Our trip to the Ozark Sustainability Festival was an interesting and inspiring one. There was so much to see and learn about. Not that we, the parents of four tag-alongs, had the luxury of doing a whole lot of conversing. But we visually took in whole bunches! We really want to do this thing, as crazy as it may seem. We really DO want to live simpler, more sustainable lives. So we're looking for knowledge wherever we can.
We hadn't been there very long when Noah was approached by a gentleman who needed a little help with his handouts. Noah and Saylor both helped and each earned a dollar.
For homemade ice cream! What else?!
Gabe certainly enjoyed his.
Then Paul and I split up for a bit. He went to a presentation on the use of solar energy, which is one method we plan to use when we, hopefully, "go off the grid." I went to one on seed saving techniques. I quickly discovered it wasn't for
me people with brown thumbs. I endured it, but was left largely unimpressed. It ended early, so I joined the "cool" solar energy talk, which was way better. But the kids were ready to move on by then. (After all, they had just ridden for four hours. Who can blame them?) So we went off to visit the plethora of animals all around.
Y'all. Atticus is something else. Of course, we all already know that. But really. He is! He is not only intrigued by animals, he is also not at all intimidated by them. He's always been that way. Walks right up to my mom's huge greyhound! That sort of thing. Well, he was in animal-lover heaven at this event! It seems he thinks they're people, because he walks right up to them and starts jabbering away! Here are a couple of shots of him having a very nice conversation with a captive audience. (Get it? Tap, tap, tap...Is this thing on?)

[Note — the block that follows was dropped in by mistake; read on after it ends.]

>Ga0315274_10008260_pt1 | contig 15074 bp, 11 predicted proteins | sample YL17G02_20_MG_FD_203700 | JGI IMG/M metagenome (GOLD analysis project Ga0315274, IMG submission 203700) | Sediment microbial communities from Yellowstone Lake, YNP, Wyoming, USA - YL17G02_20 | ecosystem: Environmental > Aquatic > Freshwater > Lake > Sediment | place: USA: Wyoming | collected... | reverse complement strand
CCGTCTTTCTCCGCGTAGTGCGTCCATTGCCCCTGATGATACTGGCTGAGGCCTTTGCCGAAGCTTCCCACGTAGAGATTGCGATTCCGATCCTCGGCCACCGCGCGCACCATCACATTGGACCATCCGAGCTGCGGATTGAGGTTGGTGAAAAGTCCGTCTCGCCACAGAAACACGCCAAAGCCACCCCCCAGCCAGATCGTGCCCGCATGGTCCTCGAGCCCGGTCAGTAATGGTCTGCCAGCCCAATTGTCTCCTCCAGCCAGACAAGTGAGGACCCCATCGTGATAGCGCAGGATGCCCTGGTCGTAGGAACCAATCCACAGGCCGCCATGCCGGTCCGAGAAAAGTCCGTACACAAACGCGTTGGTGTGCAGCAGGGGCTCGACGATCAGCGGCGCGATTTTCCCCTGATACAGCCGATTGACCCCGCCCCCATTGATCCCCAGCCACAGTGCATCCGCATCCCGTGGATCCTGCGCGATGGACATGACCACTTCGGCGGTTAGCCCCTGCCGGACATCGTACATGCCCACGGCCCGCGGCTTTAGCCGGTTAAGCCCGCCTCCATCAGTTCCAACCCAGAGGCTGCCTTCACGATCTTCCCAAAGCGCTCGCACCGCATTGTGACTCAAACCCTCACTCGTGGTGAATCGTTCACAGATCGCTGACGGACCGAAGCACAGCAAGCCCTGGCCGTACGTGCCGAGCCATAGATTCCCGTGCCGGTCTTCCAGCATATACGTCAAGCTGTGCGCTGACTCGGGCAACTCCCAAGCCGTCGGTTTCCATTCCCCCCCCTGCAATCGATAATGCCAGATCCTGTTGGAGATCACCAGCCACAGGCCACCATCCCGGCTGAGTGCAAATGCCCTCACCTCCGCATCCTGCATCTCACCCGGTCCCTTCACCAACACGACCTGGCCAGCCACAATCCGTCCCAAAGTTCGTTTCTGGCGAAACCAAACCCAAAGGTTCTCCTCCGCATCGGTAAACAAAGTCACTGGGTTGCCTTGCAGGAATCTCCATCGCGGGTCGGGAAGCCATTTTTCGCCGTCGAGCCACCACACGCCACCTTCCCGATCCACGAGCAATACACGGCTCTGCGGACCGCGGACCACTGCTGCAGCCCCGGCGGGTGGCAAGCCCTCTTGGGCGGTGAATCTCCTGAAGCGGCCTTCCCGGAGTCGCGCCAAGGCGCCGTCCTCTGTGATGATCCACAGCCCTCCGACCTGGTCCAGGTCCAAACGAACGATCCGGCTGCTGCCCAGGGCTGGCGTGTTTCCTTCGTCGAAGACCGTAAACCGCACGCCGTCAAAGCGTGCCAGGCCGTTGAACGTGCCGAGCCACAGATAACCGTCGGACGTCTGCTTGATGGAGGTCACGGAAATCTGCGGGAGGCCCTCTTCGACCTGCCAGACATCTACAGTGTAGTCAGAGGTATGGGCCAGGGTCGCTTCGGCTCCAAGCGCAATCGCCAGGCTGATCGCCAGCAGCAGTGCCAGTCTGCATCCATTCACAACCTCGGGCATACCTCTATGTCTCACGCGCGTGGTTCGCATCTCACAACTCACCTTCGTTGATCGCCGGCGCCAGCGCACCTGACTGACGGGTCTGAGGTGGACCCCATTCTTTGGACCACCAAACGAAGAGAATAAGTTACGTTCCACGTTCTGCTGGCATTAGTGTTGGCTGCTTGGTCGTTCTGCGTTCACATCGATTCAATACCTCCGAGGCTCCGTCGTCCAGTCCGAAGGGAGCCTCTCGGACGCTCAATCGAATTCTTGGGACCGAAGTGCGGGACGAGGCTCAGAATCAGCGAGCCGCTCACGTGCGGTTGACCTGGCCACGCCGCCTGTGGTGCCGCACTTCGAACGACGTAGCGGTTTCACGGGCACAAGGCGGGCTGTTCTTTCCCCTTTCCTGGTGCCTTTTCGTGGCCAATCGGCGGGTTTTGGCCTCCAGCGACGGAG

Saylor, who is ummm...not the animal-lover of the family found this cute, little dog and promptly fell in love with her. I think they sensed each other's princess-ness.
Noah was impressed by this blacksmith.
And I, as the homeschool teacher, was very excited for him to have the opportunity to see an anvil and how it is used in person! We've studied the Vikings and now medieval times, so it was nice to see somebody actually making tools, etc. in the same way people from long ago used to make them.
Rest assured, there is a pile of old metal stakes and rocks (to serve as anvils) in our front yard right now!
Then we got to see goats being milked and listen to a very knowledgeable woman speak about the benefits of drinking raw milk, how to store the milk, how to care for goats, and even how to make sure your glass jars are clean enough to store your milk. (Being a raw milk junkie, this was my favorite part of the day. Loved her!)
We gathered lots of names, numbers, and business cards. There were herbalists, merchants with handmade items and homemade yummies, and people teaching about how to dehydrate food to store it for indefinite periods of time. All of it was inspiring and encouraging and just what we needed.
One thing that cracked me up was that the "hippy" tent with all the hemp clothing for sale was right beside this tent:
One thing that's great about the Sustainable Movement is that it brings all kinds of people together. And what a great day to learn about how to better care for our own family. I mean, how can we knowingly look into these eyes...
...and ever again feed him anything less than the best we can find, grow, or make ourselves?
This post is linked with Simple Lives Thursday at GNOWFGLINS, one of my all-time favorite blogs.